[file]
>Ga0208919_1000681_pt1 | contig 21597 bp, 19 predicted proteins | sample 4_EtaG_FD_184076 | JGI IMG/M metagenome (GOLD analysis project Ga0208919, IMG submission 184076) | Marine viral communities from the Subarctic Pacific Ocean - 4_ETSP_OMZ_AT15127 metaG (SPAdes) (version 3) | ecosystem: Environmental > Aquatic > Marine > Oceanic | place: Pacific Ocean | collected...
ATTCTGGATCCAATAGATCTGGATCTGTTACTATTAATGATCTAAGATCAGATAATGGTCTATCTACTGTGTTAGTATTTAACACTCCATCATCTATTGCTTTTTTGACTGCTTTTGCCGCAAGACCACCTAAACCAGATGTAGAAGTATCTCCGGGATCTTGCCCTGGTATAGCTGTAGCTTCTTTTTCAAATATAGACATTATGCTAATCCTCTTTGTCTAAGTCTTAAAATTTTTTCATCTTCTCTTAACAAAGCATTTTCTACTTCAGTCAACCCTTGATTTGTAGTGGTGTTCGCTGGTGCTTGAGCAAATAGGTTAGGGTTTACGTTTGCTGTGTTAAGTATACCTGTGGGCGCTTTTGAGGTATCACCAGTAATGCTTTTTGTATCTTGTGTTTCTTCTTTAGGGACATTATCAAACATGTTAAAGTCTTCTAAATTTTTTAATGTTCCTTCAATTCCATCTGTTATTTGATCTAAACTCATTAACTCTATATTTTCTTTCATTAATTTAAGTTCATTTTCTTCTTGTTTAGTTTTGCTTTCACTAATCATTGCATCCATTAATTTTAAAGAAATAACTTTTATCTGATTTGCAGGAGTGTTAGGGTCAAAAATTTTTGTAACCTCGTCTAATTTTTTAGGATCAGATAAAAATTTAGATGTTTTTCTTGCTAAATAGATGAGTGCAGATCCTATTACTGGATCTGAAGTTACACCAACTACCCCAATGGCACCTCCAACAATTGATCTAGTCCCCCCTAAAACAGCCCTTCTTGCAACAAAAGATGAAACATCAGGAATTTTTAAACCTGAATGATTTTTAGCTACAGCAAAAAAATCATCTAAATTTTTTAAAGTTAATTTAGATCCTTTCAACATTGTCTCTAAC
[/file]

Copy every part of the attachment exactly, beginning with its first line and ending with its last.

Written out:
>Ga0208919_1000681_pt1 | contig 21597 bp, 19 predicted proteins | sample 4_EtaG_FD_184076 | JGI IMG/M metagenome (GOLD analysis project Ga0208919, IMG submission 184076) | Marine viral communities from the Subarctic Pacific Ocean - 4_ETSP_OMZ_AT15127 metaG (SPAdes) (version 3) | ecosystem: Environmental > Aquatic > Marine > Oceanic | place: Pacific Ocean | collected...
ATTCTGGATCCAATAGATCTGGATCTGTTACTATTAATGATCTAAGATCAGATAATGGTCTATCTACTGTGTTAGTATTTAACACTCCATCATCTATTGCTTTTTTGACTGCTTTTGCCGCAAGACCACCTAAACCAGATGTAGAAGTATCTCCGGGATCTTGCCCTGGTATAGCTGTAGCTTCTTTTTCAAATATAGACATTATGCTAATCCTCTTTGTCTAAGTCTTAAAATTTTTTCATCTTCTCTTAACAAAGCATTTTCTACTTCAGTCAACCCTTGATTTGTAGTGGTGTTCGCTGGTGCTTGAGCAAATAGGTTAGGGTTTACGTTTGCTGTGTTAAGTATACCTGTGGGCGCTTTTGAGGTATCACCAGTAATGCTTTTTGTATCTTGTGTTTCTTCTTTAGGGACATTATCAAACATGTTAAAGTCTTCTAAATTTTTTAATGTTCCTTCAATTCCATCTGTTATTTGATCTAAACTCATTAACTCTATATTTTCTTTCATTAATTTAAGTTCATTTTCTTCTTGTTTAGTTTTGCTTTCACTAATCATTGCATCCATTAATTTTAAAGAAATAACTTTTATCTGATTTGCAGGAGTGTTAGGGTCAAAAATTTTTGTAACCTCGTCTAATTTTTTAGGATCAGATAAAAATTTAGATGTTTTTCTTGCTAAATAGATGAGTGCAGATCCTATTACTGGATCTGAAGTTACACCAACTACCCCAATGGCACCTCCAACAATTGATCTAGTCCCCCCTAAAACAGCCCTTCTTGCAACAAAAGATGAAACATCAGGAATTTTTAAACCTGAATGATTTTTAGCTACAGCAAAAAAATCATCTAAATTTTTTAAAGTTAATTTAGATCCTTTCAACATTGTCTCTAAC